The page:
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Indigenous Peoples and Human Rights

Saturday, March 10, 2007

Migrant apprehensions down, deaths up

Migrant apprehensions down, deaths up

Tucson Citizen

Apprehensions of illegal immigrants along the U.S.-Mexico border have fallen at the same time border deaths have risen, and critics caution that the dip in apprehensions may be temporary.
Apprehensions across the entire border fell 30 percent compared to this time last year, from 440,419 to 311,248. Apprehensions in the Tucson sector fell less, by 13 percent, from 144,415 to 126,220, with certain areas within the sector reporting greater decreases. The reporting period is from Oct. 1 to Feb. 28.
Deaths have increased 27 percent near the entire length of the border, from 90 to 114, and 24 percent in the Border Patrol's Tucson sector, from 33 to 41, since the start of the fiscal year in October. The Tucson sector covers 260 miles of the border.
Agents with Grupo Beta, the Mexican immigrant aid organization, said the number of immigrants crossing through Sasabe, one of the most popular crossing points, has plummeted. In February, Grupo Beta agents counted 13,277 people on their way to the U.S. border, or less than a quarter of the 60,603 people they counted in February 2006. January traffic was down more than 60 percent compared with last year.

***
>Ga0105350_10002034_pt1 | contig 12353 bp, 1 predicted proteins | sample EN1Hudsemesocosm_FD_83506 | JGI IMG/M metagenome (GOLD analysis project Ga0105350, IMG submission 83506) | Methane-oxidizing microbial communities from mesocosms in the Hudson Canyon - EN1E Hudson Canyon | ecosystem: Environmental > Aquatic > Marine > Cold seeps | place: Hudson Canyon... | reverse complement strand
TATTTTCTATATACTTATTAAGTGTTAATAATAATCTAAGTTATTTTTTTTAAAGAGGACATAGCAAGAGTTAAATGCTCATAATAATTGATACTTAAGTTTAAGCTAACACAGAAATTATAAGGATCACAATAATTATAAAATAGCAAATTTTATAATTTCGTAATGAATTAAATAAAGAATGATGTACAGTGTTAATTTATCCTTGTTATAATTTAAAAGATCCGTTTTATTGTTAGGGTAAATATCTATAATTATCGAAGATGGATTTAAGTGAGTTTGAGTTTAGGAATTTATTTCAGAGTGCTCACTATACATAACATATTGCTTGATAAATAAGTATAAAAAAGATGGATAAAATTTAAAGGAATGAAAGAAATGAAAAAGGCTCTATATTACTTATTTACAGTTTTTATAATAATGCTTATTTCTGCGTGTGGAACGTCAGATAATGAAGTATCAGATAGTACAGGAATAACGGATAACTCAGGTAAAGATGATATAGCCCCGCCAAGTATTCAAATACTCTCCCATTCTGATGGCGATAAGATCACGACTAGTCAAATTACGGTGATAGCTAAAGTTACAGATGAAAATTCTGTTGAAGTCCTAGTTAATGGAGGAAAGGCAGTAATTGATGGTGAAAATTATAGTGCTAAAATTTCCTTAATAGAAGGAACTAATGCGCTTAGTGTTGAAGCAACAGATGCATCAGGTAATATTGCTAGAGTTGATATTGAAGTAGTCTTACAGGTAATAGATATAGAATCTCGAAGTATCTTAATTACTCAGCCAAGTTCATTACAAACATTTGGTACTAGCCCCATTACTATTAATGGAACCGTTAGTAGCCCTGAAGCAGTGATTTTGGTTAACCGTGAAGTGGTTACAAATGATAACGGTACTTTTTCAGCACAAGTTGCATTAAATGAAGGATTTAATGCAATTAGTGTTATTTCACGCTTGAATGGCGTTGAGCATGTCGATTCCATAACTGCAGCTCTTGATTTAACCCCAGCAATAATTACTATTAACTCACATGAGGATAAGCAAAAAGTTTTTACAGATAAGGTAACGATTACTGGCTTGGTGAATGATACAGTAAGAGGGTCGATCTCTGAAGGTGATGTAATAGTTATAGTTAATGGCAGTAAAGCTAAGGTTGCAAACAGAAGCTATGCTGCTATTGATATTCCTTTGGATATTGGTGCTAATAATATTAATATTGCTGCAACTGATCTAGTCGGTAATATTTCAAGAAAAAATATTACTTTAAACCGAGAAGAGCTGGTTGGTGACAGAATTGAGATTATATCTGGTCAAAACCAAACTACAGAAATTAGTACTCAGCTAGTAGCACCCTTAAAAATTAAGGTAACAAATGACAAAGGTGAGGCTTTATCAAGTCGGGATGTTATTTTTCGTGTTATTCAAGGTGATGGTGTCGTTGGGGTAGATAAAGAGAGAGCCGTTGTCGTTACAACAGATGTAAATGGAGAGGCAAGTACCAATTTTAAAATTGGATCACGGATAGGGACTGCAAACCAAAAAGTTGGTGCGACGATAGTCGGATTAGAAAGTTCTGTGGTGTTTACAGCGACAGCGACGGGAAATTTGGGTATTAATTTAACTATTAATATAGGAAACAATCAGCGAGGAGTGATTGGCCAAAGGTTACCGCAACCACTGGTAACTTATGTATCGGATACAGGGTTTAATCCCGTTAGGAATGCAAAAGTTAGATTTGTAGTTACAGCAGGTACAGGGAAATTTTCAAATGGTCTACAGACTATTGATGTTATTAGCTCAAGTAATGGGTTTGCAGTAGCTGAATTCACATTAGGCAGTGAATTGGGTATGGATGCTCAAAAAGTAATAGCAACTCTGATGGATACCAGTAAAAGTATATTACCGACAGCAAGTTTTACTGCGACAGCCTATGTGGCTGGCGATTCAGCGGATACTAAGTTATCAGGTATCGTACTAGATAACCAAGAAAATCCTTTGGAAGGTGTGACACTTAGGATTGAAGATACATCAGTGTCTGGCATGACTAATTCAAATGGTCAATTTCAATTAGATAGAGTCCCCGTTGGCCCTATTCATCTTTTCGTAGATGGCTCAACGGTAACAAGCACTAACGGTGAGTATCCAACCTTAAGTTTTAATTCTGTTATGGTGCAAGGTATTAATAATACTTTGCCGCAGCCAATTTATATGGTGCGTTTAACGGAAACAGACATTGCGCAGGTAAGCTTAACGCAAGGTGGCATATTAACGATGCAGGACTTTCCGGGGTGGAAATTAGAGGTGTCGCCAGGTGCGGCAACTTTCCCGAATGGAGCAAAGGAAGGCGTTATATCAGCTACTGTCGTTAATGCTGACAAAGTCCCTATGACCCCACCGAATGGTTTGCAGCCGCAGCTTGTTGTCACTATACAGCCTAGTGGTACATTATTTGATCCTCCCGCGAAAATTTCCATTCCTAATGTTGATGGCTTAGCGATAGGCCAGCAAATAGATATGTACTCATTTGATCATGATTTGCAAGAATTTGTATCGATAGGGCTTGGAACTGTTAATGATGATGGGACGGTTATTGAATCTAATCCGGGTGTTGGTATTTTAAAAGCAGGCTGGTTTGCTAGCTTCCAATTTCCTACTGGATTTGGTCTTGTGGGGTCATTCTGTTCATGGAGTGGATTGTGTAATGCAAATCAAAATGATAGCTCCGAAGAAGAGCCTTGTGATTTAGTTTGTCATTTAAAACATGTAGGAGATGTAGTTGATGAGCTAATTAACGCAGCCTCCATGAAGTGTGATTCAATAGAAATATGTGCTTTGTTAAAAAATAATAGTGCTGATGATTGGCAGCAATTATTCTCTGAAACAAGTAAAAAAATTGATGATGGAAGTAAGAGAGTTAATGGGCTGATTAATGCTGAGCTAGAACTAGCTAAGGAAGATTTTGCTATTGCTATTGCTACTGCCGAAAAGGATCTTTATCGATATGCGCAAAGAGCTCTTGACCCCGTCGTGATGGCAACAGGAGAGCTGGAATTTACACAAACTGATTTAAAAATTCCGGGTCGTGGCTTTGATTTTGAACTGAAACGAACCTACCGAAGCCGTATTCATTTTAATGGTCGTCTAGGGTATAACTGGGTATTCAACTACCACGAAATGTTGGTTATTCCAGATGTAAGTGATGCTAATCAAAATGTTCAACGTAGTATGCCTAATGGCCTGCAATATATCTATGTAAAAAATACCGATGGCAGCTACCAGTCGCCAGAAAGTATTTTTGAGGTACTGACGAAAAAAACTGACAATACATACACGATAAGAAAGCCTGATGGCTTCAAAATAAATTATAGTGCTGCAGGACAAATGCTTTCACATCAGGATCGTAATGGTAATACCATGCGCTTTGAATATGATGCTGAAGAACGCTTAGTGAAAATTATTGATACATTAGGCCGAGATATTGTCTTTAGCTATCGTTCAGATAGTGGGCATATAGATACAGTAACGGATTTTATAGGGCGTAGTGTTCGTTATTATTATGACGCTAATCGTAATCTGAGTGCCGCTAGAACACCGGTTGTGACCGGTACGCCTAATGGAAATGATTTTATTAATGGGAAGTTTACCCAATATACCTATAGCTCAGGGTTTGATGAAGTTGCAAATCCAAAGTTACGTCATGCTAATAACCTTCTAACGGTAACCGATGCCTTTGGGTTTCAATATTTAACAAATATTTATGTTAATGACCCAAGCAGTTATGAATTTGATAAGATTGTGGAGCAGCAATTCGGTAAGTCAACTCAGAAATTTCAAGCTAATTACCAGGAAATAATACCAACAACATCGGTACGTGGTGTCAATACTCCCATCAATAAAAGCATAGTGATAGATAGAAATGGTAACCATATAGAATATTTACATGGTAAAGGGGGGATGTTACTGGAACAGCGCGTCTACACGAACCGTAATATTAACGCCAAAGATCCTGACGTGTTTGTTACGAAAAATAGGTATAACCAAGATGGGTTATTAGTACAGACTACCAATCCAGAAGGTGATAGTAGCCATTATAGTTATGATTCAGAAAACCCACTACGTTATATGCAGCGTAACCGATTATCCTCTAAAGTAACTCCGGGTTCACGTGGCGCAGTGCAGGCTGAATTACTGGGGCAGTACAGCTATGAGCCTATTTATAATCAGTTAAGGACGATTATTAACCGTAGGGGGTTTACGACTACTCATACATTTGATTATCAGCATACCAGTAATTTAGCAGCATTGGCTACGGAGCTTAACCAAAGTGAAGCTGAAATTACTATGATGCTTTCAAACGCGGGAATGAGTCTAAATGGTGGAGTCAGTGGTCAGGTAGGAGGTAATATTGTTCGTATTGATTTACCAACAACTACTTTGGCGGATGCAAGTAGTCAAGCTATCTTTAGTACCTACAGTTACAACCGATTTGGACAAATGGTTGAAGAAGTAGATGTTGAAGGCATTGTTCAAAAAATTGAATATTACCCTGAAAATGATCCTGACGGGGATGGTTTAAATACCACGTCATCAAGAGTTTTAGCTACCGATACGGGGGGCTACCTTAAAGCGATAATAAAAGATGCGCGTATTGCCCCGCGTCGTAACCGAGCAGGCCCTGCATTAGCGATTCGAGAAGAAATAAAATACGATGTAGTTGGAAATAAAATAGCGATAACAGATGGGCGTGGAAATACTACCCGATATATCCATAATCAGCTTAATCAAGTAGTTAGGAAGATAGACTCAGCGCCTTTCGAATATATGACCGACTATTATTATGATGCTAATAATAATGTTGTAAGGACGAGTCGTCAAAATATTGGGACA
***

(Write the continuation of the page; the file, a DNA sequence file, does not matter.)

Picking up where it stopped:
Gustavo Soto, a U.S. Border Patrol spokesman, credited the decrease to more agents, National Guard troops and technology.
"We are heading in the right direction," Soto said.
Tomas Jimenez, a research fellow at the University of California-San Diego's Center for Comparative Immigration Studies, disagreed.
Over the past several years, increased border security has contributed to the increase in illegal immigrants living in the United States, he said. Increased security has raised the risk and cost of crossing, encouraging immigrants to settle in the U.S. permanently, he said.
"Border fortification has locked people in, not out," he said.
Raquel Rubio-Goldsmith, a researcher at the University of Arizona who recently released a report on illegal immigrant deaths in Pima County, said she doubted the downturn would be permanent. Immigrants and the smugglers they rely on will find another way through, she said.

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